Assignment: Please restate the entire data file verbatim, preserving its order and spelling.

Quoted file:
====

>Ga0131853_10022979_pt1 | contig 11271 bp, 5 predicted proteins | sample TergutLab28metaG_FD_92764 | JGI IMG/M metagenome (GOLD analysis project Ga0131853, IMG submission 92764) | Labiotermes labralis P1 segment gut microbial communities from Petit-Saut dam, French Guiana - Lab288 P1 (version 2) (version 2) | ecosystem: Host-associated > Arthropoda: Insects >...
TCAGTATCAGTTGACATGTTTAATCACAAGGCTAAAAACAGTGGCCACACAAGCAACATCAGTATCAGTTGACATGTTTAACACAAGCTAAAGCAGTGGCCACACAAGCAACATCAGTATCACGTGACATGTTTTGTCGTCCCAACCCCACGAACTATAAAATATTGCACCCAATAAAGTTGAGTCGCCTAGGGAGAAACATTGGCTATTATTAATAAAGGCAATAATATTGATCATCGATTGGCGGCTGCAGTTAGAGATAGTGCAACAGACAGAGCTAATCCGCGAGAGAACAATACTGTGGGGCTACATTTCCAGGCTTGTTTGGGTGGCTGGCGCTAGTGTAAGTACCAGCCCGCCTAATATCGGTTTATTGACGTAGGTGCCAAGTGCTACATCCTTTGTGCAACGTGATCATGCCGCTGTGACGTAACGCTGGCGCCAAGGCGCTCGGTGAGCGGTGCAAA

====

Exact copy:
>Ga0131853_10022979_pt1 | contig 11271 bp, 5 predicted proteins | sample TergutLab28metaG_FD_92764 | JGI IMG/M metagenome (GOLD analysis project Ga0131853, IMG submission 92764) | Labiotermes labralis P1 segment gut microbial communities from Petit-Saut dam, French Guiana - Lab288 P1 (version 2) (version 2) | ecosystem: Host-associated > Arthropoda: Insects >...
TCAGTATCAGTTGACATGTTTAATCACAAGGCTAAAAACAGTGGCCACACAAGCAACATCAGTATCAGTTGACATGTTTAACACAAGCTAAAGCAGTGGCCACACAAGCAACATCAGTATCACGTGACATGTTTTGTCGTCCCAACCCCACGAACTATAAAATATTGCACCCAATAAAGTTGAGTCGCCTAGGGAGAAACATTGGCTATTATTAATAAAGGCAATAATATTGATCATCGATTGGCGGCTGCAGTTAGAGATAGTGCAACAGACAGAGCTAATCCGCGAGAGAACAATACTGTGGGGCTACATTTCCAGGCTTGTTTGGGTGGCTGGCGCTAGTGTAAGTACCAGCCCGCCTAATATCGGTTTATTGACGTAGGTGCCAAGTGCTACATCCTTTGTGCAACGTGATCATGCCGCTGTGACGTAACGCTGGCGCCAAGGCGCTCGGTGAGCGGTGCAAA